As for improvements? I guess I still do feel the need to come across as “friendly” in the blogosphere and add exclamation points and smileys and notes that “this is just my opinion” because I think, even here sometimes, stating something matter-of-factly makes people think you’re being aggressive and rude. I wish that could change.

    Liked by 3 people

    1. That’s a really great point. There is a tendency to have to feel really lighthearted when I comment anything, which obviously isn’t how I am in real life all of the time. It’s nice to know I’m not the only one who feels this way!


  2. Wow, what an interesting idea! I think that the book blogosphere is feminist for a number of reasons – it’s a female dominated community of supportive individuals all making and sharing their own original content. There’s a large number of women putting out their own thoughts and opinions however they want to, whenever they want to. Your blog is your own so anyone (male, female, whatever) who chooses to comment is entering your space, so the power dynamic is very much in favour of the creator.

    Also I think that because blogging tends to be long form it attracts genuinely passionate, intelligent, creative people – the opposite of small minded bigoted individuals.

    Liked by 5 people

    1. That’s a really great point about the power dynamic being in the content creator’s favor with a blog. I suppose it’s the same with Youtube videos as well, but for some reason our comment sections don’t seem as controversial.

      Liked by 1 person

      1. I hadn’t thought about YouTube vlogs, that’s a good point. It must be something to do with seeing the creator – maybe because it’s more personal you get a greater emotional response? Or maybe it’s because book blogging is pretty niche and the trolls haven’t found us yet 😉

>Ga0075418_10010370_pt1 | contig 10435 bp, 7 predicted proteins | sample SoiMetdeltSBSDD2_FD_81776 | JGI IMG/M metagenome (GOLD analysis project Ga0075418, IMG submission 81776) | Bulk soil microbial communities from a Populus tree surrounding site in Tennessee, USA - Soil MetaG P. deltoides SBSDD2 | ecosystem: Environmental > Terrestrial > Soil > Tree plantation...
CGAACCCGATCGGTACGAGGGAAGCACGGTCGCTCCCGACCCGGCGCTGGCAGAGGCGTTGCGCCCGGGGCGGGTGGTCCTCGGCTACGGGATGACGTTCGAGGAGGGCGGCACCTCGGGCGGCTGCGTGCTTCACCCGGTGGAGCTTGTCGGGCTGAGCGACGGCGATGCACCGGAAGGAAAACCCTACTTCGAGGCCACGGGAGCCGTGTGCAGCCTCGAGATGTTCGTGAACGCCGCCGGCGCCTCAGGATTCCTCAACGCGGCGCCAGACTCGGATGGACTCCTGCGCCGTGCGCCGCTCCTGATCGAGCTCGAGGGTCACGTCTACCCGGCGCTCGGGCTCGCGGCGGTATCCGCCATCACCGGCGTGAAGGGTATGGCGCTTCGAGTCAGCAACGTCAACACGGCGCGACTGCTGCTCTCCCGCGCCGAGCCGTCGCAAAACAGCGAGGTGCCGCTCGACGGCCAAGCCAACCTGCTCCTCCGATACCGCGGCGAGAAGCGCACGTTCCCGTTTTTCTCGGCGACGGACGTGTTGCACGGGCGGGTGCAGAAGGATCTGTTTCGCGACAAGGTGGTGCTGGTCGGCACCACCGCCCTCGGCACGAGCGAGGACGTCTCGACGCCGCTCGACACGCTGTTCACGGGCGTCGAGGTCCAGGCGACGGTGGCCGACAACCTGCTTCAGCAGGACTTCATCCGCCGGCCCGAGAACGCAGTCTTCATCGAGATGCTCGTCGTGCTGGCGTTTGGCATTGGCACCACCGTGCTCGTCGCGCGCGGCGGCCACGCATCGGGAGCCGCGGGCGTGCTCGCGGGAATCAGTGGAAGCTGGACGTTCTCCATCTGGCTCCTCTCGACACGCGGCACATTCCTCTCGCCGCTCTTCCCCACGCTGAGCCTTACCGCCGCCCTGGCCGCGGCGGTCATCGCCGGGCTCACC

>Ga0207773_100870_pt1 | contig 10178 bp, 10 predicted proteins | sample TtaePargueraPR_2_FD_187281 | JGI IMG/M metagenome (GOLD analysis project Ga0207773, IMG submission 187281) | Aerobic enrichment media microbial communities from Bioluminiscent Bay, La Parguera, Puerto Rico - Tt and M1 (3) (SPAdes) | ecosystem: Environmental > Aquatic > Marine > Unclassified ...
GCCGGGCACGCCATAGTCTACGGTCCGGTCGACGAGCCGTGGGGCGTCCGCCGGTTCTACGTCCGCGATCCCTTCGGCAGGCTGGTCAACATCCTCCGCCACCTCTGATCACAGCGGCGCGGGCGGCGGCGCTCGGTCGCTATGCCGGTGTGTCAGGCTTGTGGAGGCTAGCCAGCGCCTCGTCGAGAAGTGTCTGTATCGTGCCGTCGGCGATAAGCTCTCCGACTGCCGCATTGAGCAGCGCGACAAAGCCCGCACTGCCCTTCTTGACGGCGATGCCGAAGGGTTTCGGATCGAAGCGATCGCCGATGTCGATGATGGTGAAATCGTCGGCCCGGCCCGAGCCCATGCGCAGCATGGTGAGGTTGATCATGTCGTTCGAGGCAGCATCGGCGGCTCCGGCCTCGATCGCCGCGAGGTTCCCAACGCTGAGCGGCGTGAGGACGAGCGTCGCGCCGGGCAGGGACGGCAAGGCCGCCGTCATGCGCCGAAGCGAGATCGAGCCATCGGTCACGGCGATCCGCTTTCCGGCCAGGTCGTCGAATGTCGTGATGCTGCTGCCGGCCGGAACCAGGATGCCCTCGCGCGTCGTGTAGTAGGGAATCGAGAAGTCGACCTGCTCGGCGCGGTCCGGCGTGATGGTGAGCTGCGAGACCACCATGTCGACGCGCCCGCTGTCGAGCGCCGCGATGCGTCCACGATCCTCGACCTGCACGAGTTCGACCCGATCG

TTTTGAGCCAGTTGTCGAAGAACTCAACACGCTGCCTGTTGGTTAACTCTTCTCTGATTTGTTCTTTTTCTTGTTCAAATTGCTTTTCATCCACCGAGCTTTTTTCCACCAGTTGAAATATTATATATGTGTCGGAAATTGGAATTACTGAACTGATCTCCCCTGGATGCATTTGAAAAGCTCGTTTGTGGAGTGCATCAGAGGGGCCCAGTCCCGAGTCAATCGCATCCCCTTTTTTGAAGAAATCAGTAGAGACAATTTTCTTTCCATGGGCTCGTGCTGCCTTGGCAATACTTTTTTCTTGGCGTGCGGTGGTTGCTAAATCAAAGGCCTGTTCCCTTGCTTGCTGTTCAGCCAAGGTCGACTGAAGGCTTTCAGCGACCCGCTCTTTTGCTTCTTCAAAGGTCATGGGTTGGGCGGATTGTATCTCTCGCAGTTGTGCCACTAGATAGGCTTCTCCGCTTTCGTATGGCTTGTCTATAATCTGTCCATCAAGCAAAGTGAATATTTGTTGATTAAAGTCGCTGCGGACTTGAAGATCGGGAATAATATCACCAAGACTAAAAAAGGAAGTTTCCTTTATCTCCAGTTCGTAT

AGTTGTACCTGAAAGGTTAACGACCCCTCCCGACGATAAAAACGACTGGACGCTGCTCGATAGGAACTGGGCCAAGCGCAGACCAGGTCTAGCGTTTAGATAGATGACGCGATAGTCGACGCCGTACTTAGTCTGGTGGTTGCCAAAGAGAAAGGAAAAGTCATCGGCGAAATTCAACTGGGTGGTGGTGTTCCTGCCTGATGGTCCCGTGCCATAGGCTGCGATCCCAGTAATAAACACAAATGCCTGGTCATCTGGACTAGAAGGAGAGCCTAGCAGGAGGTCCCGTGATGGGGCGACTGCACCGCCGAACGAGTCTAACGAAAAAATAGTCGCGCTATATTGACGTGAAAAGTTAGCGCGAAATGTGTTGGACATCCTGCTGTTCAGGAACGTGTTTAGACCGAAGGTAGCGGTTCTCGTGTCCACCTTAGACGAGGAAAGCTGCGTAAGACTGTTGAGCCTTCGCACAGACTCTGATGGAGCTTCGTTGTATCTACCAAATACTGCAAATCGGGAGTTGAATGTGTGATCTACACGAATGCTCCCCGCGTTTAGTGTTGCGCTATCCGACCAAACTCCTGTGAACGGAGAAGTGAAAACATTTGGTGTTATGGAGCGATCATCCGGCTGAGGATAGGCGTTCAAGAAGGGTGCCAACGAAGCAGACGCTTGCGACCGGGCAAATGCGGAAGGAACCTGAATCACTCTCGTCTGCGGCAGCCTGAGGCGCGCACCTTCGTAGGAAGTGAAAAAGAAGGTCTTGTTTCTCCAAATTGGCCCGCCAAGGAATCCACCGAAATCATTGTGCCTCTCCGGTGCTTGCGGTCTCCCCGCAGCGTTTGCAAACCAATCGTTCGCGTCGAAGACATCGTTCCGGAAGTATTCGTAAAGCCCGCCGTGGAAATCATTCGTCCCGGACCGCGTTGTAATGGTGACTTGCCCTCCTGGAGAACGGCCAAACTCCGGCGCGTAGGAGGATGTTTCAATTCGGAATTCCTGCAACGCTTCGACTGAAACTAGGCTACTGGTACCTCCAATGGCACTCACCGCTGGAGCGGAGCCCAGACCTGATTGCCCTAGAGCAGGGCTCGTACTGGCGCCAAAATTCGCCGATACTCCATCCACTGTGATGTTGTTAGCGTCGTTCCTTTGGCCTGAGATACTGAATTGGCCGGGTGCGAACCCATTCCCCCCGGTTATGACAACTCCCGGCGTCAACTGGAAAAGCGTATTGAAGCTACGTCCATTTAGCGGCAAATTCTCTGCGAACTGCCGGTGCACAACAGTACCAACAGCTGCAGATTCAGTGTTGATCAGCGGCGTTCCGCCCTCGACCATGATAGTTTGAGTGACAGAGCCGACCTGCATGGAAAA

Liked by 1 person

  3. This is such a great post! I think the book community is just a safe space for everybody, no matter their beliefs. We all accept each other and I’ve never experienced any judging in the community😊

    Liked by 1 person

  4. I love this post! Compared to other platforms I’ve been on, blogging is by far the friendliest and open minded one. Even if bloggers are of different opinions, I find that their conversations are polite and thoughtful; and they are always open to learning more! This community makes me feel both safe and happy.

    Liked by 2 people

    1. Thanks so much, Cam! I agree– bloggers seem much more open to having actual dialogue than just spouting opinions like on many other media platforms.


  5. What a thought provoking post. I enjoyed reading it Holly, thanks. 😊

    Do I think book blogging is a feminist place? I am still fairly new to blogging but during my short blogging experience, I have never experienced any feedback regarding my gender. So based on that experience, I would say YES.

    I think welcoming people with different, or seemingly challenging opinions into our lives is how we grow as a community. With that said, respect, kindness and generosity are key values during such discussions. I guess I’m hinting that I would welcome male bloggers to comment as well as most of my blogging friends are wonderful females (which I appreciate dearly). Diversity is always the key I think. 😊

    Liked by 1 person

  6. Books don’t have a gender. Books are there for anyone who wishes to pick them up. But a lot of men definitely think of books divided by gender and wouldn’t dare pick up a book they thought was for women. This is a problem in schools where don’t want to, or won’t read any books that have to do with girls but a lot of the books kids are forced to read are just horrible anyway and that makes them hate reading for the rest of their lives, regardless of gender.

    Liked by 3 people

    1. That’s a really great point! And such an interesting dilemma, considering that the majority of the books in the Western literary canon written by men…


  7. While yes, blogging itself is a feminist space, A lot of books aren’t, especially in sci-fi. I suppose it is what we choose it to be, if we choose to blog about recent books about women or classics about men. It’s also a free space to talk about that kind of bias in books, so yes, it’s feminist.

    Liked by 1 person

    1. That’s a really interesting point! Although I do think you can still read books that aren’t feminist but discuss them in a way that is (basically my entire English degree haha) 🙂